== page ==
Many people are surprised when they hear that I entered the tea business. “I never expected you to be a tea type.”
(Whatever that may mean.) Right, neither am I. I'm the type who wants to dedicate his career to changing food chains. It seemed a logical step to start with the second most drink consumed in the world (water is #1), tea, and at the same time an important commodity crop for many developing countries.
As consumers, we need to become aware that by purchasing a product, we are voicing a voice for the system responsible for creating that product. Because I got to experience this system up close in tea, I no longer support it. I realized that all my life I've been drinking a commercialized drink, influenced by stock trading and mass production, not by taste or quality.
We simply can no longer create companies that are independent of the origin of the products they sell, and we don't need to.
Integrating a fair trade chain into a company's business model has long since ceased being idealistic, it has become a viable commercial option.
One thing is certain; we have to include man again in the capitalist calculation. Although we have experienced all kinds of crises as a society, it does not appear that we have changed our behavior. Our way of thinking and doing business is so rusty and outdated that it stands in the way of progress. The tea industry has continued to operate almost entirely in the same way as in colonial times. That's why we need to move as quickly as possible to a new way of thinking and doing business that pays more attention to people.
The Dutch company Philips was famous in the 1990s for taking exceptional care of their factory workers. These received housing and health care, creating a safety net in addition to the monthly salaries. Over time, companies took less and less responsibility for improving the living conditions of their employees and we came to trust governments to care for our well-being and that of our society (which didn't work out too well…). It's time to move to a model where companies take responsibility for everyone involved in their supply chains, from the tea pickers to the accountants. Those involved are not just people, but consist of the entire ecosystem in which a company operates and is part of.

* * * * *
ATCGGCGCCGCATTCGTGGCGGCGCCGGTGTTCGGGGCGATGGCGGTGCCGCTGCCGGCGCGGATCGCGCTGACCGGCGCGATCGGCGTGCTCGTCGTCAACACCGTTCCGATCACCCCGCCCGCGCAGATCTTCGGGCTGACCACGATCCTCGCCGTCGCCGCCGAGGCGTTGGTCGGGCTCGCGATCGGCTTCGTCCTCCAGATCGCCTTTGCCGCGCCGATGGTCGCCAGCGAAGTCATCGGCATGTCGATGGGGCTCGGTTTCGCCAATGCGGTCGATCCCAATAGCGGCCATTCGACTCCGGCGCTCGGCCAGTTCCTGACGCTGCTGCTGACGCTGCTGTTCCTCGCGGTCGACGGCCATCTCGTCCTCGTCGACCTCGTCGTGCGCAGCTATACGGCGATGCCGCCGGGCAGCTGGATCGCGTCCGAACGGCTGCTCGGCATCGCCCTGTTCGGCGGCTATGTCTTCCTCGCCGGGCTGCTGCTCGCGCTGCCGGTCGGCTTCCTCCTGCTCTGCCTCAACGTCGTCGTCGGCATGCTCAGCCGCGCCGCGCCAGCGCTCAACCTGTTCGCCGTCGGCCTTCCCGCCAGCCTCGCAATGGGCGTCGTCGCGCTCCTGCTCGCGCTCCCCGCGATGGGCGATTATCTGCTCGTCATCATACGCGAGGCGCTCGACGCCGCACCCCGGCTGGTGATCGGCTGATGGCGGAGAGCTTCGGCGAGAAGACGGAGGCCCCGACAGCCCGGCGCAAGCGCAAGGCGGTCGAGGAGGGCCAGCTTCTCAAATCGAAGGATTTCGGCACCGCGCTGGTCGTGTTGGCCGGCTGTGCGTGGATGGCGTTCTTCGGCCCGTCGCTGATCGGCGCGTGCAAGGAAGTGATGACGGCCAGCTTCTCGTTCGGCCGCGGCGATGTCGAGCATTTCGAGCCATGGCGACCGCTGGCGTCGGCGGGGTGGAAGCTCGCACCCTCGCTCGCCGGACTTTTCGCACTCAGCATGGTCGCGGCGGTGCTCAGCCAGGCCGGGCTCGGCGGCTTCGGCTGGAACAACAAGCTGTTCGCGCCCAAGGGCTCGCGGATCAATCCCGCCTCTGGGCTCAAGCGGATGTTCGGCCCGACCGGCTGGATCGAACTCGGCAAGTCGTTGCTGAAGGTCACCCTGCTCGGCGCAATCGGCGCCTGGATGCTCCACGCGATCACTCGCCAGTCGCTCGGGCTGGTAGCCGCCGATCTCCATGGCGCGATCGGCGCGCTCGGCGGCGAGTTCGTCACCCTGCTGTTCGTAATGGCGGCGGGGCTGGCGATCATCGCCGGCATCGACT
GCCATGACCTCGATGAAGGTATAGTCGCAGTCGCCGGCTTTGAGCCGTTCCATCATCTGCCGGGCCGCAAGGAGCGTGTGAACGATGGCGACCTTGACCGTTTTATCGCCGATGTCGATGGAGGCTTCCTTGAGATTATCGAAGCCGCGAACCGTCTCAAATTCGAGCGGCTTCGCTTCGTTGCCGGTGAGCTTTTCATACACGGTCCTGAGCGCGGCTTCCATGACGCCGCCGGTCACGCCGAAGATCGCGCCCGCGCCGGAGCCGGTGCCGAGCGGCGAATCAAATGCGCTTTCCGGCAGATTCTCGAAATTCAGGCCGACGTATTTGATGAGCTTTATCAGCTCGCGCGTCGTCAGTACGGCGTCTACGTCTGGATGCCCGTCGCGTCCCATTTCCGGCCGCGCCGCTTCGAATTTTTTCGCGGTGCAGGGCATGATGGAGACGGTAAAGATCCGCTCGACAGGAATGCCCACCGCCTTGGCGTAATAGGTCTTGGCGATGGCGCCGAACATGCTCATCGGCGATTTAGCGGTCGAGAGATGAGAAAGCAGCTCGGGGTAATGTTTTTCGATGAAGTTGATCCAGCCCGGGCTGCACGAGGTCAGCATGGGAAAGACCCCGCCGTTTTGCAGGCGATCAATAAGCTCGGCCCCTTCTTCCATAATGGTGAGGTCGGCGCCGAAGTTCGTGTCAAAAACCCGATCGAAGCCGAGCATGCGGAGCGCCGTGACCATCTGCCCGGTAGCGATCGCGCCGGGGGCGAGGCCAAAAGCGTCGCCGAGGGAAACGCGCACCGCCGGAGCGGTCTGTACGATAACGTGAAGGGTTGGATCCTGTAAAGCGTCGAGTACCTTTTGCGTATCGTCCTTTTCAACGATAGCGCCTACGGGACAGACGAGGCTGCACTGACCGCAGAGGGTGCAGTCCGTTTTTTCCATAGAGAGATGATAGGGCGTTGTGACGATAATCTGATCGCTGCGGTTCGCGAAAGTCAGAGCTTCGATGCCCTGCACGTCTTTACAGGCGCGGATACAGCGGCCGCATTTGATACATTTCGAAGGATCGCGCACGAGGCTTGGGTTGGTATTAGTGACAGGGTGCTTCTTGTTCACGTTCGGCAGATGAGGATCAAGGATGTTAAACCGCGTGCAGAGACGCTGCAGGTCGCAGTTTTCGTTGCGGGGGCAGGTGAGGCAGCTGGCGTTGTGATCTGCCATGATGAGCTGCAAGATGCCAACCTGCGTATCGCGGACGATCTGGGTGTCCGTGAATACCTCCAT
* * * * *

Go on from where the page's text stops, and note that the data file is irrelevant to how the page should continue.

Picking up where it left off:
In documentary ‘Return of happiness’ mentions an interesting concept: Minimum Viable Profit (smallest possible profit). The Minimum Viable Profit (MVPr) is the minimum profit a company must make to keep the business viable and sustainable. By definition, the company no longer acts solely with a view to maximizing profits, thereby reducing the pressure on efficiency and operational cost reduction.
Social impact can therefore become one of the core objectives of a company, and must therefore be included in the (financial) valuation of a company. Of course, this does not mean that a company cannot make a profit, because long-term viability is crucial, but maximizing profit is no longer the core objective. The year-end reports are no longer dominated by numbers, but include impact analyzes and social indicators.
Frank about tea still has a long way to go to become an example of this innovative business model, but we are definitely on the way.
It is becoming increasingly difficult for large companies to convince consumers that their heart is in the right place with beautiful words and radiant photos.
If a company needs expensive campaigns to demonstrate corporate social responsibility, we have to ask ourselves why these big words and budgets are needed at all to explain something that is in fact very simple: does the company take social responsibility into account? interest? Yes or no.
This is why Frank about tea is not (only) concerned with offering better tea, but also with turning the industrialized, anonymous cup of tea into a more humane cup of tea.
Let's be frank, a honest cup of tea tastes a lot better too, promise!